Dramatic Miniaturization of Metamaterials?
In a vacuum, light travels so fast that it would circle Earth more than seven times within the blink of an eye. When light propagates through matter, however, it slows by a factor typically less than 5. This factor, called the refractive index, is positive in naturally occurring materials, and it causes light to bend in a particular direction when it shines on, for example, water or glass.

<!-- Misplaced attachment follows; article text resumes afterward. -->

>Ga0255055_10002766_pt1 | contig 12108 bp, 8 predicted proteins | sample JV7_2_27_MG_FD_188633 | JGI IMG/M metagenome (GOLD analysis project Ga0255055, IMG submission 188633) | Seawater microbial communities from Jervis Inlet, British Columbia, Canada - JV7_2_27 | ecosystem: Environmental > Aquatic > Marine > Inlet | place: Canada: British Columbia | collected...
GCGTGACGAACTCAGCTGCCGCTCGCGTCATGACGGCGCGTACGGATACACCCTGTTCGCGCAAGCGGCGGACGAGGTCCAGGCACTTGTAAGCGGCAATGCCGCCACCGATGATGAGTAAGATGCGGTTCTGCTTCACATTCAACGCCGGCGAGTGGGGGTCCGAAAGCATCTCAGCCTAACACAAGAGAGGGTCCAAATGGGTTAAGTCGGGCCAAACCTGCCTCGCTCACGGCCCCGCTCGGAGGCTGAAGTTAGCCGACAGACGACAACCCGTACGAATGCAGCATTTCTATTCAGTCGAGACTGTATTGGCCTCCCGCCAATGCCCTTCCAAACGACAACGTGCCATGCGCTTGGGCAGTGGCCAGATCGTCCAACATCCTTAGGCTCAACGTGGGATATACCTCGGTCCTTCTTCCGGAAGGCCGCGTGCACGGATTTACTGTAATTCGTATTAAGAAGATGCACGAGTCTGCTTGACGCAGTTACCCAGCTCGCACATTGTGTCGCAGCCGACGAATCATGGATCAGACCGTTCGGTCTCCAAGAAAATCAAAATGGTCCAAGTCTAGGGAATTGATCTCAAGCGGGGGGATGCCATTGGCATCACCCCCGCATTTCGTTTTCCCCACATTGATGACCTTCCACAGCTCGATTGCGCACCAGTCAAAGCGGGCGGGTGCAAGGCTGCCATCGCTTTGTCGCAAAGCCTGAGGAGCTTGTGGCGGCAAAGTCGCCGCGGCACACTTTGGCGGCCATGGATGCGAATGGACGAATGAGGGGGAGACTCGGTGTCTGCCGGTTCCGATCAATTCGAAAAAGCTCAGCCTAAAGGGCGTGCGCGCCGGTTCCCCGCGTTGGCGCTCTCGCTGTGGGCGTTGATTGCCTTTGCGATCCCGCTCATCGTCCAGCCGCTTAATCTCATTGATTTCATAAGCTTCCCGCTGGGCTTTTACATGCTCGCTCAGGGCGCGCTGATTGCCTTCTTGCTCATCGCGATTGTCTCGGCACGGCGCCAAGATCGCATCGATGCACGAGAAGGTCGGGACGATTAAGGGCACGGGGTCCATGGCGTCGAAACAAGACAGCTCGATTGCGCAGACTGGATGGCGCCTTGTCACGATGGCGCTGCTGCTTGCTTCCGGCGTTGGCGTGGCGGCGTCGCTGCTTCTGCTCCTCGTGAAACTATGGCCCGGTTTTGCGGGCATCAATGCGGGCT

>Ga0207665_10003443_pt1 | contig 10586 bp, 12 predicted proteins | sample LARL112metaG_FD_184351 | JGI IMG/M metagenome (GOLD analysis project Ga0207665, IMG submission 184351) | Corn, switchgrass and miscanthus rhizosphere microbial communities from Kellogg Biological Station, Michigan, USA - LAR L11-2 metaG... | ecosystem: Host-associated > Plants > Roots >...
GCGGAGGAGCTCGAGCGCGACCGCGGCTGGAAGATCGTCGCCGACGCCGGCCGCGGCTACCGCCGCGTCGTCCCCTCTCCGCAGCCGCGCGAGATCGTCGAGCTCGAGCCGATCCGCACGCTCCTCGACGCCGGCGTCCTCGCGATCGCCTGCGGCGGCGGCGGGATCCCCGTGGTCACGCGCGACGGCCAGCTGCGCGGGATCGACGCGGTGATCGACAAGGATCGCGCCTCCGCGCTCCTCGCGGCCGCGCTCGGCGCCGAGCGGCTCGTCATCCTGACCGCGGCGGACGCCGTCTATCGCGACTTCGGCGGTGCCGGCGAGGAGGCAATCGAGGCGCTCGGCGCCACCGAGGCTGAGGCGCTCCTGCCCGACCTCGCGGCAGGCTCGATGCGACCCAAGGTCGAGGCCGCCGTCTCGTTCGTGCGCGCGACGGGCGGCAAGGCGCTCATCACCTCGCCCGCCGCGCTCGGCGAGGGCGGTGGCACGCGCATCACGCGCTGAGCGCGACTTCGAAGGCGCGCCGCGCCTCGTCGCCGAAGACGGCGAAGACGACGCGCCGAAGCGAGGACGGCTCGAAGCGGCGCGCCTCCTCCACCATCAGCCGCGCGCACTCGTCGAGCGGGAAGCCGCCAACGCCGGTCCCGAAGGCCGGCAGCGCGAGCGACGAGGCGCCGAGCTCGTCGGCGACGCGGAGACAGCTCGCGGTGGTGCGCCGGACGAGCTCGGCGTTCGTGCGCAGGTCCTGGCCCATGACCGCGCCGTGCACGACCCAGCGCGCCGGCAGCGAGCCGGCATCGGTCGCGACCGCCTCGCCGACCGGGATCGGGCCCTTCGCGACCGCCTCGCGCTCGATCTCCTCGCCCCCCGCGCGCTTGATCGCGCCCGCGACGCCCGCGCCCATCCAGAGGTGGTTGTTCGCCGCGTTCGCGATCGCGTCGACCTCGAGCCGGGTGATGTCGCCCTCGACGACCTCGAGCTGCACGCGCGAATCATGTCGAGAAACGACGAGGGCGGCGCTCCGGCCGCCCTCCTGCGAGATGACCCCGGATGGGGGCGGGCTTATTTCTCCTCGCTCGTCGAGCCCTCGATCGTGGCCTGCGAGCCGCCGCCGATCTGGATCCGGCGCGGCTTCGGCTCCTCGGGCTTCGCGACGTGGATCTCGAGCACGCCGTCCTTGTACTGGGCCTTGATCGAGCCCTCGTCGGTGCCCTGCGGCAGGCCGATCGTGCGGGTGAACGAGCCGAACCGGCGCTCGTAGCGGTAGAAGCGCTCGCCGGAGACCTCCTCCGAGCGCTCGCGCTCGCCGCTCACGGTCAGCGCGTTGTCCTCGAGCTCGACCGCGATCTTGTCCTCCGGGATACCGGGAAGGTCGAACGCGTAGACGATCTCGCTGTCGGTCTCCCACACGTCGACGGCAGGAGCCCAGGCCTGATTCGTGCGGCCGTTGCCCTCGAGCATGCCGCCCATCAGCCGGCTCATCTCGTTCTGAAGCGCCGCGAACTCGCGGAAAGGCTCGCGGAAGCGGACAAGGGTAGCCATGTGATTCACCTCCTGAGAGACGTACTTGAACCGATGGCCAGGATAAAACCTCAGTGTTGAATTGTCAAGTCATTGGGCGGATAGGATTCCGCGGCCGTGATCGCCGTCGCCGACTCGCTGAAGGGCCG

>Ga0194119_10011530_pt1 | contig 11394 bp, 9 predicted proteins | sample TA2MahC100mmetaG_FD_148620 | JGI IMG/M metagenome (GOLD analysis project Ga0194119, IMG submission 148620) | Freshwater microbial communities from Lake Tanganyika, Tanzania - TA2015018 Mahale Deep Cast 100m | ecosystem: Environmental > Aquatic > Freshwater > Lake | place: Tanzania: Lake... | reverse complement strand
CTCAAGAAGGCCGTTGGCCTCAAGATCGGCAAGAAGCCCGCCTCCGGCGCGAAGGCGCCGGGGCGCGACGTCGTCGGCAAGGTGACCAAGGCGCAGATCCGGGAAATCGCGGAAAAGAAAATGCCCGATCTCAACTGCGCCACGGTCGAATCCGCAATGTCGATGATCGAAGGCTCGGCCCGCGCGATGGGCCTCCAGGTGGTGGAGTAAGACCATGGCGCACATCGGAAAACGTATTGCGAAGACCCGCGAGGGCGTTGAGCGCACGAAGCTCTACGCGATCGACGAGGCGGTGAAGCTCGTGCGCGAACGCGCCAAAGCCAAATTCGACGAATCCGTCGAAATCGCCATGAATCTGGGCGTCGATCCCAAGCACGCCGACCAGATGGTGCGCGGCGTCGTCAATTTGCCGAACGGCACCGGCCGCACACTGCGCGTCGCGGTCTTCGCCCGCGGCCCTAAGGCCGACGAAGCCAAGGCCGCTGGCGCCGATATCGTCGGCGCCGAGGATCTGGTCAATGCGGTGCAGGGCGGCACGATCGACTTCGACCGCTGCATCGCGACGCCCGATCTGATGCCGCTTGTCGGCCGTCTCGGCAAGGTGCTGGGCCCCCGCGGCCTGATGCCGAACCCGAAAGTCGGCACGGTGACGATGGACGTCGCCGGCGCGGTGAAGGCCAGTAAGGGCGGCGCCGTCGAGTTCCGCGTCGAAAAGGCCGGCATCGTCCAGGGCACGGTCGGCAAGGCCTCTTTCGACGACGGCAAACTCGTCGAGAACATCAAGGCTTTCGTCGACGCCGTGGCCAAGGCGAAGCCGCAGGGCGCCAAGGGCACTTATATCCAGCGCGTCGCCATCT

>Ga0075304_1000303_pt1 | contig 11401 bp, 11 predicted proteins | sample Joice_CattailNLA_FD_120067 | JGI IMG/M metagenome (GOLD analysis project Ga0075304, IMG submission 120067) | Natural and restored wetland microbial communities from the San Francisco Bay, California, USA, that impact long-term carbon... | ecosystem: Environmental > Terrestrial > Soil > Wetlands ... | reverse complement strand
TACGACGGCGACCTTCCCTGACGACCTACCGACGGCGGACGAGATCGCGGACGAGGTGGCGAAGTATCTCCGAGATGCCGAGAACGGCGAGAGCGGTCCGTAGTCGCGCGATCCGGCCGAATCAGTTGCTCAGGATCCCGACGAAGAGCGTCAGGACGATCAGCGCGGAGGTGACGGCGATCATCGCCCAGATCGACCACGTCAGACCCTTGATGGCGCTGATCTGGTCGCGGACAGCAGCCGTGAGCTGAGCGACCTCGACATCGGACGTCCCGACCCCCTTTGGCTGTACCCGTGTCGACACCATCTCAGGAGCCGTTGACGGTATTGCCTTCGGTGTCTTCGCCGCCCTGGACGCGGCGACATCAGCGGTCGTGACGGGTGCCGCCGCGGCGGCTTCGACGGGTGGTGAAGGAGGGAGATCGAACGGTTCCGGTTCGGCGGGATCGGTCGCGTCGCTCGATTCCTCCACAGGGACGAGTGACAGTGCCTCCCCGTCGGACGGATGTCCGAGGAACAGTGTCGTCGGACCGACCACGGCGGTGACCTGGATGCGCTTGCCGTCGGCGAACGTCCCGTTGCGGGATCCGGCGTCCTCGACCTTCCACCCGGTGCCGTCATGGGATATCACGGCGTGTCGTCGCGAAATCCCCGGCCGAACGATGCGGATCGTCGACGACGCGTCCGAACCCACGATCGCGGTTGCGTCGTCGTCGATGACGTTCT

Over the past two decades, scientists have managed to create artificial materials whose refractive indices are negative; these negative-index metamaterials defy normal experience by bending light in the "wrong" direction. Due to their unusual ability to manipulate electromagnetic waves and their potential to be harnessed for technology (that might, for example, cloak objects from view), negative-index metamaterials have been celebrated by scientists and engineers alike. As reported in the journal Nature, researchers have now demonstrated a drastically new way of achieving negative refraction in a metamaterial.
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